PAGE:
Qantas has announced plans to outsource its ground handling operations at airports across Australia. The airline is looking to make its operations more efficient, and it could impact over 2,000 employees, including those in management roles, across various aspects of the airlines’ ground operations.
Outsourcing ground operations roles
Qantas is proposing outsourcing ground handling operations at 10 Australian airports. Currently, work there is done in house. The airline will be working on reviewing bids from external ground handlers and in house operations with an eye for efficiency and cost-savings. This ground operations outsourcing, if it goes ahead, could impact up to 2,000 employees. This number also includes people in management roles.
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Furthermore, at Qantas, the airline wants to outsource its bus services for customers and employees in and around Sydney Airport. This review will be separate from the ground handling bid, but will still be looking at efficiency and cost savings. If Qantas moves forward on this front, it could impact 50 employees.
Lastly, Jetstar Airways has decided it will outsource ground handling at the six remaining airports in Australia where work is done in-house. Subject to union consultation it will impact 370 jobs.
None of these actions will impact customer-facing team members. They are not included in the scope of the reviews. Qantas and Jetstar are working with their employees and unions to chart the course forward on these plans. The reviews will take a few months.
Employees can submit their own in-house bid. Representatives who work on the proposal will be provided paid time and support. However, for that bid to be successful, employees need to demonstrate they can deliver on the objectives Qantas needs to meet– mainly cost-savings and efficiency.
Qantas Domestic CEO Andrew David stated the following:
“Outsourcing this work to specialist ground handlers would save an estimated $100 million in operating costs each year. Today’s announcement will be very tough for our hard-working teams, most of whom have already been stood down for months without work. This obviously adds to the uncertainty but this is the unfortunate reality of what COVID-19 has done to our industry”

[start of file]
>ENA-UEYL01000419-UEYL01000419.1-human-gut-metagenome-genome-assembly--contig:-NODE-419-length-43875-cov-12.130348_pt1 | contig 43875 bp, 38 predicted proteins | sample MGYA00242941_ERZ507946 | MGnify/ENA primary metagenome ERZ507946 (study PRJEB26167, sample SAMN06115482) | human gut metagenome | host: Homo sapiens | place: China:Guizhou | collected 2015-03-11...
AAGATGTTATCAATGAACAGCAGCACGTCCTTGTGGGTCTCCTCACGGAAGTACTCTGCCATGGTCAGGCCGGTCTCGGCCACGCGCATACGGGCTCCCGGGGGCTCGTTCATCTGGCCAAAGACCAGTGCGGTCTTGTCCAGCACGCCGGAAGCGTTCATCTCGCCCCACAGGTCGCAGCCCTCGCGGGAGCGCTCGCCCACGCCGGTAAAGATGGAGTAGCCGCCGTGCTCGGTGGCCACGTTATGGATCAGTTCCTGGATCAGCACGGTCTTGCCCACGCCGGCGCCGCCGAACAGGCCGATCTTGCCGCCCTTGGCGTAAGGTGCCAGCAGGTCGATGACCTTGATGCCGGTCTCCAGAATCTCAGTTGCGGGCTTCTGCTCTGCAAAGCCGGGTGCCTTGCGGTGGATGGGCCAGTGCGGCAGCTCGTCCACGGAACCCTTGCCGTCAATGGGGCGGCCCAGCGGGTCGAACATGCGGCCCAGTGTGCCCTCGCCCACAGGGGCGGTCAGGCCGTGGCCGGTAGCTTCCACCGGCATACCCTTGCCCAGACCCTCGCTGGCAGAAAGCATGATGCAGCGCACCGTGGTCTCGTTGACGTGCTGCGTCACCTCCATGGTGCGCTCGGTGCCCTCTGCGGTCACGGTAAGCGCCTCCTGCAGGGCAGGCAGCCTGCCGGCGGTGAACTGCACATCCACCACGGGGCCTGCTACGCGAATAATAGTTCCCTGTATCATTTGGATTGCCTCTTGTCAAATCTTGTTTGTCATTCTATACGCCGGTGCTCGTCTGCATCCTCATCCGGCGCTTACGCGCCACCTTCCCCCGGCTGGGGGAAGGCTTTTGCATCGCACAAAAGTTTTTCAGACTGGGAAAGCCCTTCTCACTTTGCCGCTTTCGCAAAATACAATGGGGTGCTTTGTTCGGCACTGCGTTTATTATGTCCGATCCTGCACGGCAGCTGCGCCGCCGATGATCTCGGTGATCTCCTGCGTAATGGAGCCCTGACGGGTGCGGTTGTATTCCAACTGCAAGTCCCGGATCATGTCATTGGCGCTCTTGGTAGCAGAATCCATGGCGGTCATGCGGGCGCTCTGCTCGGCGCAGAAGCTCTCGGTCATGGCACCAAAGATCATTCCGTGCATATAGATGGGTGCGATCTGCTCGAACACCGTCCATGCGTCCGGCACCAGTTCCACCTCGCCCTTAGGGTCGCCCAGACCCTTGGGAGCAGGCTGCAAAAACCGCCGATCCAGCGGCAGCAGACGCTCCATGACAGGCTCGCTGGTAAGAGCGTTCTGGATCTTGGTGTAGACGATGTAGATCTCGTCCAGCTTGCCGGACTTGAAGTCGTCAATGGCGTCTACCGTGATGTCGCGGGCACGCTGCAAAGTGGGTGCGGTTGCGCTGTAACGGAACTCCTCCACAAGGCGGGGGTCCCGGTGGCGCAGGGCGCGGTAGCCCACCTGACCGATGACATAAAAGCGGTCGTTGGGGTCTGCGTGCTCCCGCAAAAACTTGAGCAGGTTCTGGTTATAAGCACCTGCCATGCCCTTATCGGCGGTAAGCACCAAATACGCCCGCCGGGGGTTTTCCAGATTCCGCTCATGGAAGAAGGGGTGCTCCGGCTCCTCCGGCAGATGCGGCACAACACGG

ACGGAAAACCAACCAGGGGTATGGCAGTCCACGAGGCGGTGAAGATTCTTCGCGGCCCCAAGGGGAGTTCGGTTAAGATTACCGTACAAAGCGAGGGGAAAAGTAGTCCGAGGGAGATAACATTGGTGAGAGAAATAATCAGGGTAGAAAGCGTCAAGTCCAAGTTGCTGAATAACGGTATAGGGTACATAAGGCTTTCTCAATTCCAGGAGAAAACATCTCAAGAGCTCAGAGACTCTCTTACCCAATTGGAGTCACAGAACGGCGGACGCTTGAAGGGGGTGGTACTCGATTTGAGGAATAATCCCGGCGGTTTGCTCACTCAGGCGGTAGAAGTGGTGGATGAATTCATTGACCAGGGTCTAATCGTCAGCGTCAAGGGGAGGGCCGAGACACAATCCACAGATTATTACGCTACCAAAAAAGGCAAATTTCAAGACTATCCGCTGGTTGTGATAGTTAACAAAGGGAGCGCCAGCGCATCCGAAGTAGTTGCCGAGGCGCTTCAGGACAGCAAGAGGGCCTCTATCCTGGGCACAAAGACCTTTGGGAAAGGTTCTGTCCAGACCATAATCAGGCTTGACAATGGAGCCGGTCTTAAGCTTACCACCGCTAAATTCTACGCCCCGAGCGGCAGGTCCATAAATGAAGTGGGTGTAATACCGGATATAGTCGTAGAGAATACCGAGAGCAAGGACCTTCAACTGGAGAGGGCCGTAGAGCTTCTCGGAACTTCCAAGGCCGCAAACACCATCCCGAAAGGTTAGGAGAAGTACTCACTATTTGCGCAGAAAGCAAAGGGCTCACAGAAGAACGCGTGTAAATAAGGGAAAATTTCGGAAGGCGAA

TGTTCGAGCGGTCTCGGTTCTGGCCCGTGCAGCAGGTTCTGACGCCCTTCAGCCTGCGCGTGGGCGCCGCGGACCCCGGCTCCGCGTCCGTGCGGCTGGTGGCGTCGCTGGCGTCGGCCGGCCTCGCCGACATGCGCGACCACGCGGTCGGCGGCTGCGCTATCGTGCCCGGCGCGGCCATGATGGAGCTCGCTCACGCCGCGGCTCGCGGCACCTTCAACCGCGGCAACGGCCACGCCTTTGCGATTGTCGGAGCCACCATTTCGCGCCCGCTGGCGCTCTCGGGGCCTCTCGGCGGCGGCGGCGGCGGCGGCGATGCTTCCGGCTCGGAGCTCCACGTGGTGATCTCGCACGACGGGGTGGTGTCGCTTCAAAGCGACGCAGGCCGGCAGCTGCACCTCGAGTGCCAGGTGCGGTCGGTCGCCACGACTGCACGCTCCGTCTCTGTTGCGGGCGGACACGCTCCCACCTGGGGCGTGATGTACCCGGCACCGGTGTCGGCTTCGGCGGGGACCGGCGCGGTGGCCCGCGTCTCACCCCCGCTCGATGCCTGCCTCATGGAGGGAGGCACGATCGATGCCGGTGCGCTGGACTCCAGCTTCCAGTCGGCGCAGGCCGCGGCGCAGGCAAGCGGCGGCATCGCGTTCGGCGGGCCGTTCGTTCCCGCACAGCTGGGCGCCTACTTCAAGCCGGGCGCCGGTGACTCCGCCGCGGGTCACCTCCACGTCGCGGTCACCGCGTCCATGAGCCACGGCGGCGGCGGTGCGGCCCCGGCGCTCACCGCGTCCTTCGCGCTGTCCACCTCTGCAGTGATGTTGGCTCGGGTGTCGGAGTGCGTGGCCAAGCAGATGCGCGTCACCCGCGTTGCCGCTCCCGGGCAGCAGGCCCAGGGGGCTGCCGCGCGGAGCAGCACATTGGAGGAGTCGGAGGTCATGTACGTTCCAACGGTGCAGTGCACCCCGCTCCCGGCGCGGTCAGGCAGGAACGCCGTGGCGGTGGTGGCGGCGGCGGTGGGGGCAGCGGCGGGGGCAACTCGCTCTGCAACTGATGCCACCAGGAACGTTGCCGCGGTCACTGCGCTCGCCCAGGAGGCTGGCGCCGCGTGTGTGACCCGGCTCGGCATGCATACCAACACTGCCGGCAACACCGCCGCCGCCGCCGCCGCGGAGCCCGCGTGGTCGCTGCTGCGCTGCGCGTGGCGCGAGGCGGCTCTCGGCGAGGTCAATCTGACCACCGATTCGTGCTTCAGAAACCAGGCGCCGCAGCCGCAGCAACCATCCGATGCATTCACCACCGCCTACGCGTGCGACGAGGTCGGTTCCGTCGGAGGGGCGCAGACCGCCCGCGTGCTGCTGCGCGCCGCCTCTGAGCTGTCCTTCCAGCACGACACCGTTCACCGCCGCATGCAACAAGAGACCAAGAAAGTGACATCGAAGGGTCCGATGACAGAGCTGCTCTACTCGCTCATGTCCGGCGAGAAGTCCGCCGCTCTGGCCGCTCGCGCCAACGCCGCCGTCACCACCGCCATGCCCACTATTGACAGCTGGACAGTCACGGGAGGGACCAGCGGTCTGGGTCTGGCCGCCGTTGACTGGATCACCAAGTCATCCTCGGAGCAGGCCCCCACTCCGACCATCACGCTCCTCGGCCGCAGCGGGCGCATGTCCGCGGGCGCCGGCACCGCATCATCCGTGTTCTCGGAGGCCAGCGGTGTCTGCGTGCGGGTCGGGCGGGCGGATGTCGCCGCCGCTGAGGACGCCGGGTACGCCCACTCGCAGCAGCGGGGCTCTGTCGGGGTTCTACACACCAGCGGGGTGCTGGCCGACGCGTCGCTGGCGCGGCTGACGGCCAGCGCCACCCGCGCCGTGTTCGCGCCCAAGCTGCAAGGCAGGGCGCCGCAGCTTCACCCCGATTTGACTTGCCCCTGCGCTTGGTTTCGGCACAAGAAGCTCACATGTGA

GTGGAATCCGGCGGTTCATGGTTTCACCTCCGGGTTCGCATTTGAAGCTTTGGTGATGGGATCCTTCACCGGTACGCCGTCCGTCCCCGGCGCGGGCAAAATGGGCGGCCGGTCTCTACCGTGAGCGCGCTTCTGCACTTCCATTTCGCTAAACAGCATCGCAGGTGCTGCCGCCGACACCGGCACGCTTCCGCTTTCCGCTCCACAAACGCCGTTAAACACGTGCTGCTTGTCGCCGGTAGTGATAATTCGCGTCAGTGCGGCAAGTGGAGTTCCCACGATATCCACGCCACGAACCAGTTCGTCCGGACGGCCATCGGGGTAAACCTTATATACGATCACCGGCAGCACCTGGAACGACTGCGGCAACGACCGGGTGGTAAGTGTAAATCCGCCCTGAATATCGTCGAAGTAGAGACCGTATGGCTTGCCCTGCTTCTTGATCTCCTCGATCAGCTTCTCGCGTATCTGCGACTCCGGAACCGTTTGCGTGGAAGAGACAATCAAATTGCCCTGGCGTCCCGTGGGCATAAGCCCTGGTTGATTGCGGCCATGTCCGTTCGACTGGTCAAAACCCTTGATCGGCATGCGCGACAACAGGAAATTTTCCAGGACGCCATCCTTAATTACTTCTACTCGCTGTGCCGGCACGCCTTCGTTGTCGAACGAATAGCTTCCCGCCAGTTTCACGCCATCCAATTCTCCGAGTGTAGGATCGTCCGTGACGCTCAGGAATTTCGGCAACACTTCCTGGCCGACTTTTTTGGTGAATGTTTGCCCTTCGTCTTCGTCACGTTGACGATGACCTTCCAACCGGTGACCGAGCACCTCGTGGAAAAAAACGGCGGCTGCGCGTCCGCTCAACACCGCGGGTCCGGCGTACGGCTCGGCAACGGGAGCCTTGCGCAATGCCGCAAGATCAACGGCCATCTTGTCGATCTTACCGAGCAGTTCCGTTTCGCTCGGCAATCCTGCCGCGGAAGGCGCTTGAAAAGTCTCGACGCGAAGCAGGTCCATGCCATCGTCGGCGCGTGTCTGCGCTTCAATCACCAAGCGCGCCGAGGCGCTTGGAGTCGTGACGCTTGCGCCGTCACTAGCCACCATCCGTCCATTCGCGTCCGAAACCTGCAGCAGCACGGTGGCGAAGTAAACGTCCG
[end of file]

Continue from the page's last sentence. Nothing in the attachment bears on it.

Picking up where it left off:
Jetstar Group CEO, Gareth Evans, stated the following:
“We realise this decision will be extremely difficult news for our ground handling team and their families at what is already a very challenging time. But unfortunately this ongoing crisis means we have to make some really tough decisions which impact our team members who have provided a consistent and professional operation over many years. Every major airline around the world uses these specialist providers to support their operations. These ground handlers provide these services to many airlines at airports, rather than just one, and provide scalable resources, which makes them very cost effective.”
Mounting job losses
Already, Qantas has announced job losses of at least 6,00 as part of its restructuring and rightsizing amid the ongoing crisis. The airline cites border closures and “more permanent structural changes to the aviation industry,” as reasons for the change, according to a press release viewed by Simple Flying.
These 2,500 additional job losses would be on top of the 6,000 previously announced if Qantas moves forward with all of this outsourcing. Already, 775 ground handling employees requested a voluntary redundancy.
For Jetstar employees who are affected by outsourcing, the airline is going to provide them a redundancy package and support to transition to new jobs outside the business. The airline stated it expects opportunities for impacted team members with suppliers in the aviation industry sector as recovery continues. How soon that happens, however, is unclear.
Which airports would be affected?
The ten airports on Qantas’ list for proposing to outsource work are:
- Alice Springs
Jetstar is outsourcing at the following locations:
- Sydney Domestic
Most of these airports already have external companies in place that could take over for in house groups. A lot of airlines do use external agencies to support ground services in stations away from main hubs.
What do you make of Qantas’ proposed outsourcing of ground handling jobs? Let us know in the comments!